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What’s The Gospel?

whats-the-gospelWhat is the Gospel? It’s an interesting question answered a variety of ways. My favorite answer, borrowed from historian John Dickson, is that the Gospel is the Gospel. That is, it’s the contents of the first four books of the New Testament (one Gospel found in four books) – that’s why they’re called “the Gospel.” Simple, right? Actually, yes. However, it can still be confusing. Here are a few things to consider (most borrowed from Fee, Dickson, Wright, and others – it all starts to blend together so it can be hard to cite).

Gospel Usage: Before we get to what the Gospel is, it’s helpful to know how Gospel was used and thus heard. Gospel is a media term. That is, it’s used to announce something good (e.g., the Good News), or something grand – big. Dickson uses the term, “New Flash.” We might use the term Breaking News. Gospel would have been heard as Breaking News, This Just In…etc. It was often used for state announcements, military victories, and things of that nature. In the Jewish context, Jesus draws on the Isaiahnic tradition (e.g., Isaiah 61 – The Spirit of the Lord is on me, because he has anointed me to proclaim good news to the poor). In short, Jesus announces the Reign of God – the Kingdom of God has come – thus, the Good News – God has come to put things right – including us.

Theme – Kingdom: You can’t understand Jesus of Nazareth without the massive Kingdom theme found in the New Testament – it’s everywhere; the Beatitudes, Lord’s prayer, Gospel summaries (e.g., Mark 1:15 – The time has come. The Kingdom of God is at hand…). The kingdom of God (the Reign of God) is what Jesus ushered in. It’s even in his title – Jesus the Christ. Christ is the anointed one, the Messiah, the Son of God, the King. King of what? King of the Kingdom! Although, we discover, as those in the first century did, it’s a very different kingdom.

Framework – Eschatology: Eschatology, or Eschaton is the end times – the last days. So when Jesus says, “The time has come…,” this is a temporal term not geographical. That is, the moment (the time) the world had been waiting for – God to take action – to take control – to fulfill his promises – to bring His Kingdom – has come in the person of Jesus. This is called Inaugural Eschatology. As Christians, we’re to be busy working for the Kingdom in between the times (see chart below). We live with abounding hope through Jesus Christ – who overcame the world (the present age that is passing away), as well as death – the ultimate enemy. You can get a taste of Kingdom living  in the Beatitudes and teachings from Jesus in Matthew’s Gospel – see Chap 5-9.


Theology – Salvation in Christ: From the earliest creeds, Jesus’ mission was to put the world right, and that includes putting us right. Thus he has to address our sin – we’re full of it – rebellion towards our maker, struggling to determine our own right and wrong. This is why Paul passes on the creed that was passed on to him – that Christ died for our sins in accordance with the scriptures (1 Cor 15).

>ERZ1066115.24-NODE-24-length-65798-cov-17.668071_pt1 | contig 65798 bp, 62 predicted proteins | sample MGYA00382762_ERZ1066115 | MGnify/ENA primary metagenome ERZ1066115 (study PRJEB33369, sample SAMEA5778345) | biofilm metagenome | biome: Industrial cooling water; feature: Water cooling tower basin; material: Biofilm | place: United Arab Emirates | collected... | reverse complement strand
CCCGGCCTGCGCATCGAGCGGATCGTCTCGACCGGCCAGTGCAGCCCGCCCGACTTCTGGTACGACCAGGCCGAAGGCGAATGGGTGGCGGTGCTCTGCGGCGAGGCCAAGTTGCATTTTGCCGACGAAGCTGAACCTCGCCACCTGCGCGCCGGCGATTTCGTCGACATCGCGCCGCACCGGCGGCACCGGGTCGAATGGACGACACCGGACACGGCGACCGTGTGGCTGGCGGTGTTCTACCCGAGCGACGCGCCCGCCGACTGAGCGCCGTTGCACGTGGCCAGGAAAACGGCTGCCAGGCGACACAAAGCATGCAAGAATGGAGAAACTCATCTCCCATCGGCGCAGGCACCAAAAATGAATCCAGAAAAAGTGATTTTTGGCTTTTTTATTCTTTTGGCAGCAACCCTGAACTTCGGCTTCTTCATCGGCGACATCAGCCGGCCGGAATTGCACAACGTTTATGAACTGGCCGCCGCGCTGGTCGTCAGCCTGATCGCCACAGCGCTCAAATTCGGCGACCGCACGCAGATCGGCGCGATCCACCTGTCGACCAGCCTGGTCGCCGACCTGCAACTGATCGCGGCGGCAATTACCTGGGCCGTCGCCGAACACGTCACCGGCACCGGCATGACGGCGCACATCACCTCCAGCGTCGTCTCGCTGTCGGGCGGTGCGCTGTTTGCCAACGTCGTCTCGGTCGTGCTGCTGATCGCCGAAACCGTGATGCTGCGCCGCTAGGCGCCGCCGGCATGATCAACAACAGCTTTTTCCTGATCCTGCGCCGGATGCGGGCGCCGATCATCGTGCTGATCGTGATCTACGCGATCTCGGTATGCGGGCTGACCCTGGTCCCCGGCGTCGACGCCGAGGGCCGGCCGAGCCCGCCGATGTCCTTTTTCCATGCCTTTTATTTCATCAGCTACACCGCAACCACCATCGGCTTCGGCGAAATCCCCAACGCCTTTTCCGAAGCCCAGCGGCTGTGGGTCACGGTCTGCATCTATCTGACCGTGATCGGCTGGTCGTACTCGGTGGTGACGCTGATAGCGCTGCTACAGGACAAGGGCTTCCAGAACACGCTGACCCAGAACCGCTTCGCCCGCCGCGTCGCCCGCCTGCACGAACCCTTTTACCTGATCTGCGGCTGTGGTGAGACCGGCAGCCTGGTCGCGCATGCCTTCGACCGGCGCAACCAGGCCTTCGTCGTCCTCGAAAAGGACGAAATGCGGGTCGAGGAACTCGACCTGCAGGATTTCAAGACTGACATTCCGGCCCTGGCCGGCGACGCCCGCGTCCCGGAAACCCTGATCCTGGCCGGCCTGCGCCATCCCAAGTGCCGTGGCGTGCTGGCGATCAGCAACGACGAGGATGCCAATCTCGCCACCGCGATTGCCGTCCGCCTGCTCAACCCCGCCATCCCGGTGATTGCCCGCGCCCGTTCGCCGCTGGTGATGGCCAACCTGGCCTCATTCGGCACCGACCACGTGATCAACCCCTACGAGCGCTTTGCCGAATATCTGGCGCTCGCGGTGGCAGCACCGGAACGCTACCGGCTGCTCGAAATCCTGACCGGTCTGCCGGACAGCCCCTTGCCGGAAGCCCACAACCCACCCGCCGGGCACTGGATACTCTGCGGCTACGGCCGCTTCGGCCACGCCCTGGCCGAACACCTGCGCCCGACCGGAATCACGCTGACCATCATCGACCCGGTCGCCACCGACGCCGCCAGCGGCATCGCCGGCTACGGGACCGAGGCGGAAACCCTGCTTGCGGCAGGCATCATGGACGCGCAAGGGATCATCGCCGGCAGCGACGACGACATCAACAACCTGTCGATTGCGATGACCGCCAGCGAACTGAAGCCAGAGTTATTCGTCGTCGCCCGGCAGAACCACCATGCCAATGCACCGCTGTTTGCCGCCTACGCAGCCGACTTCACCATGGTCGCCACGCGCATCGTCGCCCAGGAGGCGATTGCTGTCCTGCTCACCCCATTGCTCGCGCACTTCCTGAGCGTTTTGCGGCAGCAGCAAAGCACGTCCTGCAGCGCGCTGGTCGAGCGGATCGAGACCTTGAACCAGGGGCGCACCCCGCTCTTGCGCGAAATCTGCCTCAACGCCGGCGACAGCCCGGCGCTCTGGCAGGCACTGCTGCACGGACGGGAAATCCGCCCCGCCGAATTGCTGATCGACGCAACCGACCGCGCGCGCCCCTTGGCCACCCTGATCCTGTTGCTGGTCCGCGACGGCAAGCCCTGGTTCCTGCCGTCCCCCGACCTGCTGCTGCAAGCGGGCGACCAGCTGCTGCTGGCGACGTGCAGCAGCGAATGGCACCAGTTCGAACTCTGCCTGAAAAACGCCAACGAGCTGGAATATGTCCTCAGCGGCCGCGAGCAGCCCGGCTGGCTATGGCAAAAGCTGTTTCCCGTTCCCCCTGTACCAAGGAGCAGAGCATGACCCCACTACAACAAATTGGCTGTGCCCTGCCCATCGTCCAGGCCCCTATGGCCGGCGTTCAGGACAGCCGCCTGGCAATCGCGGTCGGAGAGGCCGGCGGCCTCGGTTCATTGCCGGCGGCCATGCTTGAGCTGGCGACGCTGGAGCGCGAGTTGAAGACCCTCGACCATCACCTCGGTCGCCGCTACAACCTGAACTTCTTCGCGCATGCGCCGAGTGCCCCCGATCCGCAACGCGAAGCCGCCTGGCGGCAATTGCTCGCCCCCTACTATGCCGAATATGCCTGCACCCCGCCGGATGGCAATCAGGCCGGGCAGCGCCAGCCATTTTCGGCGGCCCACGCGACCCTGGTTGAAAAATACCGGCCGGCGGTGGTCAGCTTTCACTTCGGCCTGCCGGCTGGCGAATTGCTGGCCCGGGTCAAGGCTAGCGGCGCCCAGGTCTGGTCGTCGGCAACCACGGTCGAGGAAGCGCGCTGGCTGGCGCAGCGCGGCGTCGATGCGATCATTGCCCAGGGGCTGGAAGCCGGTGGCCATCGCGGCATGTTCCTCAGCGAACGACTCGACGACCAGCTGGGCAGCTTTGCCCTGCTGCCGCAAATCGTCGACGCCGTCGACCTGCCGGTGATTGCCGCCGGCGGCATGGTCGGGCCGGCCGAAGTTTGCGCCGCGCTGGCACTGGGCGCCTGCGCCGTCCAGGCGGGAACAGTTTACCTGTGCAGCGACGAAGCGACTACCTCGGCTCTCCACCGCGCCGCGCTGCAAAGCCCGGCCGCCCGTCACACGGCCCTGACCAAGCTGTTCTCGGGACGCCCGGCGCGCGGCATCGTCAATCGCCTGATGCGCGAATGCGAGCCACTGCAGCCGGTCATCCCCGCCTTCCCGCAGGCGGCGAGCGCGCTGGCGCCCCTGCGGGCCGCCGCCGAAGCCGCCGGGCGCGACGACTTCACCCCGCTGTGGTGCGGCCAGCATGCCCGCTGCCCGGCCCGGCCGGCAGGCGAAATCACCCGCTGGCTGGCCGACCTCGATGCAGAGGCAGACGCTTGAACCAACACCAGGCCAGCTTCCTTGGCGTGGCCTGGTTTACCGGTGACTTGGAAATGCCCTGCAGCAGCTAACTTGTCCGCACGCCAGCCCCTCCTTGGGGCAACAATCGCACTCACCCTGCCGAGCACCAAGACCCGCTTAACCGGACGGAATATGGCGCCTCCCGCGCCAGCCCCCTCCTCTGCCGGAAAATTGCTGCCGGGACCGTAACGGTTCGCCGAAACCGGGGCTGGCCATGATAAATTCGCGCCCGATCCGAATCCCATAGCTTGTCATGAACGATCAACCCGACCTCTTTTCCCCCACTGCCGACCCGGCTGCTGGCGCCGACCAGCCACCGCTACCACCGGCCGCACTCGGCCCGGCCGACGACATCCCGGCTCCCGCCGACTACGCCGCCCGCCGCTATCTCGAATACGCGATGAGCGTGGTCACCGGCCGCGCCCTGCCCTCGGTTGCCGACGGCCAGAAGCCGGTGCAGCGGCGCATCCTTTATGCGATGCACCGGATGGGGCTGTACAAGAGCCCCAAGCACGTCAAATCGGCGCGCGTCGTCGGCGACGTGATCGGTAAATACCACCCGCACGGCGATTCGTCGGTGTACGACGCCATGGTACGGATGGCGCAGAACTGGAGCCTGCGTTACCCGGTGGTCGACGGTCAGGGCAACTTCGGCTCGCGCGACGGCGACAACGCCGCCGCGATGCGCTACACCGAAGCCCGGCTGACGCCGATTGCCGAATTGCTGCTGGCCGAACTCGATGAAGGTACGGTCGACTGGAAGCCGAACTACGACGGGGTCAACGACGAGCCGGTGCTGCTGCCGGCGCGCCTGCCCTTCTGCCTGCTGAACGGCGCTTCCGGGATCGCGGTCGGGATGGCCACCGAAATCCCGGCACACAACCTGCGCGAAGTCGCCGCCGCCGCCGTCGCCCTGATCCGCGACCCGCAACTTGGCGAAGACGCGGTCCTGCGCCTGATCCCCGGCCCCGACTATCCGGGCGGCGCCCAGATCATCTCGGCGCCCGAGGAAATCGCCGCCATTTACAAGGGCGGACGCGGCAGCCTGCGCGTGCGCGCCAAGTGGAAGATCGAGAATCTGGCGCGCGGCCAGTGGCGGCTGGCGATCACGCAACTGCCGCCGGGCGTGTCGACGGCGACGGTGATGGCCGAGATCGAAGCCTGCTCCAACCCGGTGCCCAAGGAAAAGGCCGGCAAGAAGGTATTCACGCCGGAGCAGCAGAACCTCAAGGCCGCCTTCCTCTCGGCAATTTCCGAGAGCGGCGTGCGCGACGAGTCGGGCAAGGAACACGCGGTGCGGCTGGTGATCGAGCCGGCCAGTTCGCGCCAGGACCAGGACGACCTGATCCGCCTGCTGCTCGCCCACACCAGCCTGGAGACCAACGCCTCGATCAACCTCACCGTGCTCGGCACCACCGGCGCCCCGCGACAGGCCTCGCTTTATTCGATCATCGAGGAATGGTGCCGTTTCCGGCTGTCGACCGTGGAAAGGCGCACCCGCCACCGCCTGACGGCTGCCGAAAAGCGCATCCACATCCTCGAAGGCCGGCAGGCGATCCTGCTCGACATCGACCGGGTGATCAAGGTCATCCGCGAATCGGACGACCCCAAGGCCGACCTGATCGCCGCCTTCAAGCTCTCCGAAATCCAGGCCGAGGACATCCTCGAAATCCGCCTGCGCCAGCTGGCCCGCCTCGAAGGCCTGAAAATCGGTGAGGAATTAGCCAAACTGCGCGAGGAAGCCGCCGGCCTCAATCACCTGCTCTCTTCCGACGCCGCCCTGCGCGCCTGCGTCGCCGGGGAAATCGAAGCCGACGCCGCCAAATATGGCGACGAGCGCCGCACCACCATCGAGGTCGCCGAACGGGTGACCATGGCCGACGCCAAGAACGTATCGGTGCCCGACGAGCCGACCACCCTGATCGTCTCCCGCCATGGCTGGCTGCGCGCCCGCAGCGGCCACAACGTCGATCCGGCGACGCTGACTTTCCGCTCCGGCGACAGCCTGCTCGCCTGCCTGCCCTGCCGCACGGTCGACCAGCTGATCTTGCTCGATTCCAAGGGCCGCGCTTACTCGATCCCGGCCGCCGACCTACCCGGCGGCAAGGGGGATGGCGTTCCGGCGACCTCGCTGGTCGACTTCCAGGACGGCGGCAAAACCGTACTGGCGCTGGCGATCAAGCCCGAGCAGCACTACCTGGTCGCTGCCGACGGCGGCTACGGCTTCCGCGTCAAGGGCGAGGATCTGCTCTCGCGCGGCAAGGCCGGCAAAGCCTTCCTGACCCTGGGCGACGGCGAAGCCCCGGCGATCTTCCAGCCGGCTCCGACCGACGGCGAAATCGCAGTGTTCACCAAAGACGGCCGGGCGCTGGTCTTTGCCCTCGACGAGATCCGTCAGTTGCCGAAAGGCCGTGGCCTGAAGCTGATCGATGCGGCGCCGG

Gospel Content: As mentioned above, the Gospel is the contents of the four Gospels. However, it can be summarized a variety of ways. For example, Paul frames the Gospel between two poles – “Descended from David” and “Risen From the Dead.” This can also be stated as the promised messiah, ascended to the father. Or, the guy we’ve been waiting for, now reigns forever. In between these two poles is the life, teachings, deed, miracles, death, and resurrection of Jesus – the Gospel.

The point here, is that the whole gospel is a large narrative, complete with a massive back story and an unfolding story in our midst. We live, full of hope, in between the time of Jesus’ Kingdom Inauguration and its final consummation. Dickson notes that many of our problems in evangelical Christianity may be “speedy gospels.” That is, we may try to tell a story or two about Jesus, or perhaps cite some doctrine, thinking we’ve shared the Gospel. However, the Gospel always combines narrative and theology. It tells the story, plus the meaning and/or significance of it. It takes time.

If I was to tell you that Jesus healed lepers, that would be an interesting detail of the Gospel – but it’s not a Gospel presentation. If I was to add that Jesus was full of compassion and that he restored the leper back to his community, I’ve simply fleshed out the narrative a bit. If I go on show you how Jesus’ miracles were yet another sign that the time of God’s reign has come – that he, and His Church (called out ones), preach the good news to the poor, bind up the brokenhearted, and heal every disease and sickness, well now we’re getting to some Good News – the Gospel

Thanks for reading,
~ Ted Olson


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